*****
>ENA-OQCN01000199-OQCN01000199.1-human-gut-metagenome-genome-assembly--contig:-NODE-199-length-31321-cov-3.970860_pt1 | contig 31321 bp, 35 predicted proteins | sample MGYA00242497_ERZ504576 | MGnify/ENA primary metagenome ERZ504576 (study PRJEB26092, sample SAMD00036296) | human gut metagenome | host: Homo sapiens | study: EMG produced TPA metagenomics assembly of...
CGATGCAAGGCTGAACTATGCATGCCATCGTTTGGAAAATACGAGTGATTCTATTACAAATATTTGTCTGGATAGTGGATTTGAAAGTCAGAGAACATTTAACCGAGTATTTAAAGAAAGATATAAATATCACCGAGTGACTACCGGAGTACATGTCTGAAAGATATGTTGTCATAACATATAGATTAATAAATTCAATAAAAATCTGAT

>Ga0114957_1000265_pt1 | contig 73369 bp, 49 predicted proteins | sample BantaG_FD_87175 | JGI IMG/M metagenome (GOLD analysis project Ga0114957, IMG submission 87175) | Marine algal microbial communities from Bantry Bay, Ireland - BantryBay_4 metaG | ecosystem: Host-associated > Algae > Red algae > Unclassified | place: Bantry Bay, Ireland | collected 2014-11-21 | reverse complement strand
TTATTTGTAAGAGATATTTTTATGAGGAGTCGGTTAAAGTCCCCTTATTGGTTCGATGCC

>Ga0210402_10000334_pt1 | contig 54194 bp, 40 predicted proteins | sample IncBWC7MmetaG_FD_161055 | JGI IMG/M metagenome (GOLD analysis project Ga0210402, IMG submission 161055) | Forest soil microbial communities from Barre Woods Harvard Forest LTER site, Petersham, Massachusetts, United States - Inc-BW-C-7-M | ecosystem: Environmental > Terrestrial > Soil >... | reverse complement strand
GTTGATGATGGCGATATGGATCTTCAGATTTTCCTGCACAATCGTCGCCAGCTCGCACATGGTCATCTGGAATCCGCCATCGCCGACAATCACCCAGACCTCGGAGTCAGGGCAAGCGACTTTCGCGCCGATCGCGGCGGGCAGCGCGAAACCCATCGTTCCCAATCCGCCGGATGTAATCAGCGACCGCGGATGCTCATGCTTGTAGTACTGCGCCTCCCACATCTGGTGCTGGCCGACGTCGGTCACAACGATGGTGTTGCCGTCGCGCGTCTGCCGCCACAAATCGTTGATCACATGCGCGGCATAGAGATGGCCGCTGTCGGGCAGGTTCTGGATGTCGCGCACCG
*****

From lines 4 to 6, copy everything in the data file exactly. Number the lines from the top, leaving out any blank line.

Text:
TTATTTGTAAGAGATATTTTTATGAGGAGTCGGTTAAAGTCCCCTTATTGGTTCGATGCC

>Ga0210402_10000334_pt1 | contig 54194 bp, 40 predicted proteins | sample IncBWC7MmetaG_FD_161055 | JGI IMG/M metagenome (GOLD analysis project Ga0210402, IMG submission 161055) | Forest soil microbial communities from Barre Woods Harvard Forest LTER site, Petersham, Massachusetts, United States - Inc-BW-C-7-M | ecosystem: Environmental > Terrestrial > Soil >... | reverse complement strand
GTTGATGATGGCGATATGGATCTTCAGATTTTCCTGCACAATCGTCGCCAGCTCGCACATGGTCATCTGGAATCCGCCATCGCCGACAATCACCCAGACCTCGGAGTCAGGGCAAGCGACTTTCGCGCCGATCGCGGCGGGCAGCGCGAAACCCATCGTTCCCAATCCGCCGGATGTAATCAGCGACCGCGGATGCTCATGCTTGTAGTACTGCGCCTCCCACATCTGGTGCTGGCCGACGTCGGTCACAACGATGGTGTTGCCGTCGCGCGTCTGCCGCCACAAATCGTTGATCACATGCGCGGCATAGAGATGGCCGCTGTCGGGCAGGTTCTGGATGTCGCGCACCG